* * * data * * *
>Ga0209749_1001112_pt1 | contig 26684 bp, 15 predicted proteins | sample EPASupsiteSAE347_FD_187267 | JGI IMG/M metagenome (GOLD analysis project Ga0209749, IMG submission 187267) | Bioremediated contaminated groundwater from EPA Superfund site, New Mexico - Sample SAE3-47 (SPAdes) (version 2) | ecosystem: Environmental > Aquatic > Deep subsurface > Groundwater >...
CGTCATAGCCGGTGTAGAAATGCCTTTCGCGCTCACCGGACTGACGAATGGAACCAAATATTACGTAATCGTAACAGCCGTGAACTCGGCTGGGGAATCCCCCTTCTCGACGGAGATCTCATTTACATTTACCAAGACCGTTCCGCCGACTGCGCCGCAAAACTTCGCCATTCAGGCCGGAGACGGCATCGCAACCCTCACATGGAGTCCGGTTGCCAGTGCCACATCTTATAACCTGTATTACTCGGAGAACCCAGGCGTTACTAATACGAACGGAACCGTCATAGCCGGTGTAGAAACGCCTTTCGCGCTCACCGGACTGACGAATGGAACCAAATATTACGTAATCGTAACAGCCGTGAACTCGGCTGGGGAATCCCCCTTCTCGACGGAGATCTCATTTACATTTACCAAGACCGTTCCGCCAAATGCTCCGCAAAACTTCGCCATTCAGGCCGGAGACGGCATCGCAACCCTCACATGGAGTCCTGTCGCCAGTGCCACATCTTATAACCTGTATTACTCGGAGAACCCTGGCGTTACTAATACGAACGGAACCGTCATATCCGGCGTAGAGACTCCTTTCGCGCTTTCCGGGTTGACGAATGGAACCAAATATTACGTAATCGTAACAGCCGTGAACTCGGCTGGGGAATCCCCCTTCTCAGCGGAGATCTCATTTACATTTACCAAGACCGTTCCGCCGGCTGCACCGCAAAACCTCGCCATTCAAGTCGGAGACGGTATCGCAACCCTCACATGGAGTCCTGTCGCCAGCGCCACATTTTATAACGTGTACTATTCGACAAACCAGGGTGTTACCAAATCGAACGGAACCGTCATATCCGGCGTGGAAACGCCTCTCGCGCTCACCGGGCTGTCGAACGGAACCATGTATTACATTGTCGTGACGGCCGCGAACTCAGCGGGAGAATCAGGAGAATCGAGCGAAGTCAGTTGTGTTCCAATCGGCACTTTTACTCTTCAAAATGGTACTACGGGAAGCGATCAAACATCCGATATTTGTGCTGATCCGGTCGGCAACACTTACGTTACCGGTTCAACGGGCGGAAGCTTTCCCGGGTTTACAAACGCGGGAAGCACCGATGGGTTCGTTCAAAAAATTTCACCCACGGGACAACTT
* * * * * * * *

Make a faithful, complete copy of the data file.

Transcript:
>Ga0209749_1001112_pt1 | contig 26684 bp, 15 predicted proteins | sample EPASupsiteSAE347_FD_187267 | JGI IMG/M metagenome (GOLD analysis project Ga0209749, IMG submission 187267) | Bioremediated contaminated groundwater from EPA Superfund site, New Mexico - Sample SAE3-47 (SPAdes) (version 2) | ecosystem: Environmental > Aquatic > Deep subsurface > Groundwater >...
CGTCATAGCCGGTGTAGAAATGCCTTTCGCGCTCACCGGACTGACGAATGGAACCAAATATTACGTAATCGTAACAGCCGTGAACTCGGCTGGGGAATCCCCCTTCTCGACGGAGATCTCATTTACATTTACCAAGACCGTTCCGCCGACTGCGCCGCAAAACTTCGCCATTCAGGCCGGAGACGGCATCGCAACCCTCACATGGAGTCCGGTTGCCAGTGCCACATCTTATAACCTGTATTACTCGGAGAACCCAGGCGTTACTAATACGAACGGAACCGTCATAGCCGGTGTAGAAACGCCTTTCGCGCTCACCGGACTGACGAATGGAACCAAATATTACGTAATCGTAACAGCCGTGAACTCGGCTGGGGAATCCCCCTTCTCGACGGAGATCTCATTTACATTTACCAAGACCGTTCCGCCAAATGCTCCGCAAAACTTCGCCATTCAGGCCGGAGACGGCATCGCAACCCTCACATGGAGTCCTGTCGCCAGTGCCACATCTTATAACCTGTATTACTCGGAGAACCCTGGCGTTACTAATACGAACGGAACCGTCATATCCGGCGTAGAGACTCCTTTCGCGCTTTCCGGGTTGACGAATGGAACCAAATATTACGTAATCGTAACAGCCGTGAACTCGGCTGGGGAATCCCCCTTCTCAGCGGAGATCTCATTTACATTTACCAAGACCGTTCCGCCGGCTGCACCGCAAAACCTCGCCATTCAAGTCGGAGACGGTATCGCAACCCTCACATGGAGTCCTGTCGCCAGCGCCACATTTTATAACGTGTACTATTCGACAAACCAGGGTGTTACCAAATCGAACGGAACCGTCATATCCGGCGTGGAAACGCCTCTCGCGCTCACCGGGCTGTCGAACGGAACCATGTATTACATTGTCGTGACGGCCGCGAACTCAGCGGGAGAATCAGGAGAATCGAGCGAAGTCAGTTGTGTTCCAATCGGCACTTTTACTCTTCAAAATGGTACTACGGGAAGCGATCAAACATCCGATATTTGTGCTGATCCGGTCGGCAACACTTACGTTACCGGTTCAACGGGCGGAAGCTTTCCCGGGTTTACAAACGCGGGAAGCACCGATGGGTTCGTTCAAAAAATTTCACCCACGGGACAACTT